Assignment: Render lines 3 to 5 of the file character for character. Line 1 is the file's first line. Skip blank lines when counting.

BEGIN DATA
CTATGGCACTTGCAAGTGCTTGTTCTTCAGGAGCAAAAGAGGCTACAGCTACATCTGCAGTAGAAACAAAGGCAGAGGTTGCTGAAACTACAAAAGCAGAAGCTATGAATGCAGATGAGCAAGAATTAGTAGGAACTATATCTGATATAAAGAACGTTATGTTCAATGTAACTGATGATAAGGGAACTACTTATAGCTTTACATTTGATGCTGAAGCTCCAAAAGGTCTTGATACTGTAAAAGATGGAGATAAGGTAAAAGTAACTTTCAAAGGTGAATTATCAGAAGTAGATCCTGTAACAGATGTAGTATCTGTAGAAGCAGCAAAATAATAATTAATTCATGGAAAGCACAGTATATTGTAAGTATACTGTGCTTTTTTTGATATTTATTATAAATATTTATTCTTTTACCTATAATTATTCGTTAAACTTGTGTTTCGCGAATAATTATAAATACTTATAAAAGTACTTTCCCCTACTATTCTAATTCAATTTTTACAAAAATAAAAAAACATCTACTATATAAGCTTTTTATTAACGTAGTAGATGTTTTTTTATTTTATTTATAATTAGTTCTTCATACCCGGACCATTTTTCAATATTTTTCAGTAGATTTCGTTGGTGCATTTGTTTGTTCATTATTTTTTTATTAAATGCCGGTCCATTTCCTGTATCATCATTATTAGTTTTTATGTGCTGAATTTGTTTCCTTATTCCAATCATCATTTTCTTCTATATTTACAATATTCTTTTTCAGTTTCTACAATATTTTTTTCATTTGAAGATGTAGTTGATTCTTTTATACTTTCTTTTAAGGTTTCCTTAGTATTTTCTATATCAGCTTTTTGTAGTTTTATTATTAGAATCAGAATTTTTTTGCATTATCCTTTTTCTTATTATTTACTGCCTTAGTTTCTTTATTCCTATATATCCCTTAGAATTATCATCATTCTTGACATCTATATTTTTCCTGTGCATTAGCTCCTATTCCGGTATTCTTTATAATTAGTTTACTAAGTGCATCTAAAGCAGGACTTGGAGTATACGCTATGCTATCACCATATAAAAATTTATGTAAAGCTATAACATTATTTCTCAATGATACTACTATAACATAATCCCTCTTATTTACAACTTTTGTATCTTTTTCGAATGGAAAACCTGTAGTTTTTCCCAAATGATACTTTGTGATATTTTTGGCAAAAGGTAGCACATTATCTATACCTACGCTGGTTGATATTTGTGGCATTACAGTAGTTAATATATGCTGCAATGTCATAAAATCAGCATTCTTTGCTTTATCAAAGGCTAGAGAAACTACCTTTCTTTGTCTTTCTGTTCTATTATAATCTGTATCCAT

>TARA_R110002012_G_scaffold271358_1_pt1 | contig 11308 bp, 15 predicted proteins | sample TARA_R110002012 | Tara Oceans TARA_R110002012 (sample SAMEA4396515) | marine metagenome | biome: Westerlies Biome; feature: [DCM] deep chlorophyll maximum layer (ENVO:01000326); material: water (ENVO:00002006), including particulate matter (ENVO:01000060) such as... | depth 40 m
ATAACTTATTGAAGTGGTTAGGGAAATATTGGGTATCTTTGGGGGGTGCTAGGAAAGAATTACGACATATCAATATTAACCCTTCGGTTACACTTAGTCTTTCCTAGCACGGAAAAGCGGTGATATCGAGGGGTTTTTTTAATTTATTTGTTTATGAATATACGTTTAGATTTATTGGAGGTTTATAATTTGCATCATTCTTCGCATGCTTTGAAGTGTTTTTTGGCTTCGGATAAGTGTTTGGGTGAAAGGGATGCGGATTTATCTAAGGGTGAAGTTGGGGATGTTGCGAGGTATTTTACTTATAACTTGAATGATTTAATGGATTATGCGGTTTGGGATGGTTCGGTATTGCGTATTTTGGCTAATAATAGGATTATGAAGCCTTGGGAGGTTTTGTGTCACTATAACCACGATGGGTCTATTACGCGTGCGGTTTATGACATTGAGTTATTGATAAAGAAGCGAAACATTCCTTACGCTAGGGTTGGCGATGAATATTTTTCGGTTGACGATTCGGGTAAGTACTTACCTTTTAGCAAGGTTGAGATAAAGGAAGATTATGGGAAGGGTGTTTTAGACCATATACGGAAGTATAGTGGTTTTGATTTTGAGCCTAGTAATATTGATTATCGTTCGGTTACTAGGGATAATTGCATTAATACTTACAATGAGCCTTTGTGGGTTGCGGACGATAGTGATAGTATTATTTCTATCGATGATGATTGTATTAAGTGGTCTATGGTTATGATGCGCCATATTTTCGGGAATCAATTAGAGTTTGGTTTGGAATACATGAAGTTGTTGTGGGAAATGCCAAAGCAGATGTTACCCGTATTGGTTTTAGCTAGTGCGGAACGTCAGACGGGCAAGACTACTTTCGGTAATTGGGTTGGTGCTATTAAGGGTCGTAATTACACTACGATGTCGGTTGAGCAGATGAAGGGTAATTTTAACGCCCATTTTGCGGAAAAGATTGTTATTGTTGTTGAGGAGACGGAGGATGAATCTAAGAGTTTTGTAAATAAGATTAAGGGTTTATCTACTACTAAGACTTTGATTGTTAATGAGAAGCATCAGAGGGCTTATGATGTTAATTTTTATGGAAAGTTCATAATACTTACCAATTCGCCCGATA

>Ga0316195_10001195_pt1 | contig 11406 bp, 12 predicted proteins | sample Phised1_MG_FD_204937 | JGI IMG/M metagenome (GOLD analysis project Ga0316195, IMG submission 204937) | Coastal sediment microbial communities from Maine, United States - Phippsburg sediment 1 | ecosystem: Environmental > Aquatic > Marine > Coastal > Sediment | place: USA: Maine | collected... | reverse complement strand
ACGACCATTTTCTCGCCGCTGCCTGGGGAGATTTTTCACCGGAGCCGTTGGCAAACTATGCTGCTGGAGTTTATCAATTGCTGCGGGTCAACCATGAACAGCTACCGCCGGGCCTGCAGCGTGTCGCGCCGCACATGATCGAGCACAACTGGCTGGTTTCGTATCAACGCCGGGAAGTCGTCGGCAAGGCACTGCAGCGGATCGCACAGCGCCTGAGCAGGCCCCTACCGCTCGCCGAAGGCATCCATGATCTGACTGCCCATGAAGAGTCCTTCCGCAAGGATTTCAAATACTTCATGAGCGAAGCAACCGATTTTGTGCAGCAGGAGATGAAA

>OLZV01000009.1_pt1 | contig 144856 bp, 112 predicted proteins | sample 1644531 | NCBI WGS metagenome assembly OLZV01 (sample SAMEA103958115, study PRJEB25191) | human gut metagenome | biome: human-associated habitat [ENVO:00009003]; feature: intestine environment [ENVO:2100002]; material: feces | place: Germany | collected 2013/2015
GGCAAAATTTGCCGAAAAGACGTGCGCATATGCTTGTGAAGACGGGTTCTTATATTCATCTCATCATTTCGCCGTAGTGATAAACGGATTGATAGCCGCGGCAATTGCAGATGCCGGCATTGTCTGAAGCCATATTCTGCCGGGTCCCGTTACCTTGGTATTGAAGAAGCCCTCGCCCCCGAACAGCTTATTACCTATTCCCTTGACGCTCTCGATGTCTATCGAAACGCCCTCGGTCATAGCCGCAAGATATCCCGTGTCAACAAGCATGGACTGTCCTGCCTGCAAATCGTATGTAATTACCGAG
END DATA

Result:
ATAACTTATTGAAGTGGTTAGGGAAATATTGGGTATCTTTGGGGGGTGCTAGGAAAGAATTACGACATATCAATATTAACCCTTCGGTTACACTTAGTCTTTCCTAGCACGGAAAAGCGGTGATATCGAGGGGTTTTTTTAATTTATTTGTTTATGAATATACGTTTAGATTTATTGGAGGTTTATAATTTGCATCATTCTTCGCATGCTTTGAAGTGTTTTTTGGCTTCGGATAAGTGTTTGGGTGAAAGGGATGCGGATTTATCTAAGGGTGAAGTTGGGGATGTTGCGAGGTATTTTACTTATAACTTGAATGATTTAATGGATTATGCGGTTTGGGATGGTTCGGTATTGCGTATTTTGGCTAATAATAGGATTATGAAGCCTTGGGAGGTTTTGTGTCACTATAACCACGATGGGTCTATTACGCGTGCGGTTTATGACATTGAGTTATTGATAAAGAAGCGAAACATTCCTTACGCTAGGGTTGGCGATGAATATTTTTCGGTTGACGATTCGGGTAAGTACTTACCTTTTAGCAAGGTTGAGATAAAGGAAGATTATGGGAAGGGTGTTTTAGACCATATACGGAAGTATAGTGGTTTTGATTTTGAGCCTAGTAATATTGATTATCGTTCGGTTACTAGGGATAATTGCATTAATACTTACAATGAGCCTTTGTGGGTTGCGGACGATAGTGATAGTATTATTTCTATCGATGATGATTGTATTAAGTGGTCTATGGTTATGATGCGCCATATTTTCGGGAATCAATTAGAGTTTGGTTTGGAATACATGAAGTTGTTGTGGGAAATGCCAAAGCAGATGTTACCCGTATTGGTTTTAGCTAGTGCGGAACGTCAGACGGGCAAGACTACTTTCGGTAATTGGGTTGGTGCTATTAAGGGTCGTAATTACACTACGATGTCGGTTGAGCAGATGAAGGGTAATTTTAACGCCCATTTTGCGGAAAAGATTGTTATTGTTGTTGAGGAGACGGAGGATGAATCTAAGAGTTTTGTAAATAAGATTAAGGGTTTATCTACTACTAAGACTTTGATTGTTAATGAGAAGCATCAGAGGGCTTATGATGTTAATTTTTATGGAAAGTTCATAATACTTACCAATTCGCCCGATA

>Ga0316195_10001195_pt1 | contig 11406 bp, 12 predicted proteins | sample Phised1_MG_FD_204937 | JGI IMG/M metagenome (GOLD analysis project Ga0316195, IMG submission 204937) | Coastal sediment microbial communities from Maine, United States - Phippsburg sediment 1 | ecosystem: Environmental > Aquatic > Marine > Coastal > Sediment | place: USA: Maine | collected... | reverse complement strand
ACGACCATTTTCTCGCCGCTGCCTGGGGAGATTTTTCACCGGAGCCGTTGGCAAACTATGCTGCTGGAGTTTATCAATTGCTGCGGGTCAACCATGAACAGCTACCGCCGGGCCTGCAGCGTGTCGCGCCGCACATGATCGAGCACAACTGGCTGGTTTCGTATCAACGCCGGGAAGTCGTCGGCAAGGCACTGCAGCGGATCGCACAGCGCCTGAGCAGGCCCCTACCGCTCGCCGAAGGCATCCATGATCTGACTGCCCATGAAGAGTCCTTCCGCAAGGATTTCAAATACTTCATGAGCGAAGCAACCGATTTTGTGCAGCAGGAGATGAAA